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Achieving a New Bench-mark: Students donate special project to Ellis Island
Contact: Mindi Rambo, 212-363-3206 x106
New York, NY - Students from a small high school located in Upstate New York are making a lasting impression at Ellis Island, where more than 12 million immigrants were processed before being officially allowed into America between 1890 and 1924. Eleven students from Prattsburgh Central School (PCS) in Prattsburgh, N.Y., have made a replica of one of the benches that during the island's use as an immigration station stretched by the dozens across the Great Hall in unrelenting parallel lines.
On May 19 at 11 a.m., the students will present the replica bench to the staff at Ellis Island in a special ceremony that will include a musical montage of patriotic songs performed by members of the school's chorus and band. Utilizing the park's Distance Learning system, the entire ceremony will be broadcast back to the school, so that classmates, parents and interested community members can witness the project's crowning moment.
"This kind of project is wonderful because it exposes students who are not in a traditional classroom to an important piece America's history. It allows them to become a part of that history," said Daniel Brown, Statue of Liberty National Monument and Ellis Island Chief of Interpretation, Education and Visitor Services. "The National Park Service (NPS) needs people who are builders, woodworkers and photographers. This partnership helps students discover that the NPS offers opportunities in all kinds of fields, and hopefully they will consider a career with us."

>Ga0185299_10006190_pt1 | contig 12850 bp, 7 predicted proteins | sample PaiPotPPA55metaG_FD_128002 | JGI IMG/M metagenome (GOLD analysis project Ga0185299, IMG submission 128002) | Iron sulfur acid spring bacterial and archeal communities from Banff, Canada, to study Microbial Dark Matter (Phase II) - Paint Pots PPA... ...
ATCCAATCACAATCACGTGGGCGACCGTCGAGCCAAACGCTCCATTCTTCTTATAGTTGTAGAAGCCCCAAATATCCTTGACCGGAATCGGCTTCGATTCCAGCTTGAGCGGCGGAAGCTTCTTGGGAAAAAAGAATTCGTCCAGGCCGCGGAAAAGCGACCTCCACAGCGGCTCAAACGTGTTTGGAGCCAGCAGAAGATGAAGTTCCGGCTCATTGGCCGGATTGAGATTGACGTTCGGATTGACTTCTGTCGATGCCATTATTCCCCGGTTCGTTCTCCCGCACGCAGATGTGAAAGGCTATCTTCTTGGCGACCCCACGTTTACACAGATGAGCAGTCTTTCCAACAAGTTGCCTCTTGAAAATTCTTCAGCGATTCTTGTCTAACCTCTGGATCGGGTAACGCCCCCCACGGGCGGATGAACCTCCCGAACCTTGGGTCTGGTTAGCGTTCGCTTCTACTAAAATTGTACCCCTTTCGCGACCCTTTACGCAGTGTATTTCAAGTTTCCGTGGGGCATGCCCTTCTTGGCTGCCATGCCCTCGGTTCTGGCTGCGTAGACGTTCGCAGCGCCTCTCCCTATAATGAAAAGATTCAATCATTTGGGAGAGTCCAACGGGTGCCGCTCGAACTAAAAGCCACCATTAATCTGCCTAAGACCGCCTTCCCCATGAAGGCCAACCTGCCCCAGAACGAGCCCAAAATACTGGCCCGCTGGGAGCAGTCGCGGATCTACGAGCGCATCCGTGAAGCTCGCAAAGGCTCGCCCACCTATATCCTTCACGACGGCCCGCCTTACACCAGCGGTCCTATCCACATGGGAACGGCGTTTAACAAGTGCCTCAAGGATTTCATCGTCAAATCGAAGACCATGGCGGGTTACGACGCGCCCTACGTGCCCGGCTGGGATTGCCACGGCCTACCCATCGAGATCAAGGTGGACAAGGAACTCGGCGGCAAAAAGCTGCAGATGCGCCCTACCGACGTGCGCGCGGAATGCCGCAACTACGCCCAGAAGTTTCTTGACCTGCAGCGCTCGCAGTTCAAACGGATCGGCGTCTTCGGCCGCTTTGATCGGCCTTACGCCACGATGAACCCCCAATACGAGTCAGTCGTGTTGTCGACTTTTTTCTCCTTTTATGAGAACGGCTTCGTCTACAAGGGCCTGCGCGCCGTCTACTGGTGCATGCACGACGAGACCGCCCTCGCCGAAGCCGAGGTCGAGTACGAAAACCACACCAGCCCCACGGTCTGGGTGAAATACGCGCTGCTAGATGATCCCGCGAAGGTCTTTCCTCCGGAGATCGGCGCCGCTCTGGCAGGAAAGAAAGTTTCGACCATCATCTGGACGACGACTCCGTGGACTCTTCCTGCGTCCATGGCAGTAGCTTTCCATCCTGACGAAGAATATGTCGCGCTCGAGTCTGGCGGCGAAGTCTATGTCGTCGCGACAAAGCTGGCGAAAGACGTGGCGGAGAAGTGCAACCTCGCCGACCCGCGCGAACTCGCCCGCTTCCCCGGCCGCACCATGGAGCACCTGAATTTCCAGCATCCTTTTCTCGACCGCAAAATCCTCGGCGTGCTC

The bench was created as the result of a partnership between the park, the New York's Greater Southern Tier Board of Cooperative Educational Services (BOCES) and PSC. BOCES goal is to partner with New York State School Districts to assist in the changing educational needs of students by providing a broad range of services, including the ability to take carpentry and design classes at participating schools.
The program was piloted in May of 2011, when students from another high school made two replica benches that were given to the park. The benches created by the students were donated to Ellis Island in a special ceremony that served as the template for this year's donation by PCS.
Did You Know?
Since the passage of the "Steerage Act of 1819", passenger manifests have been required for all arriving vessels to be delivered to the U.S. Government and reported to Congress. This document, used for inspection at Ellis Island, has become an important starting point in researching family history.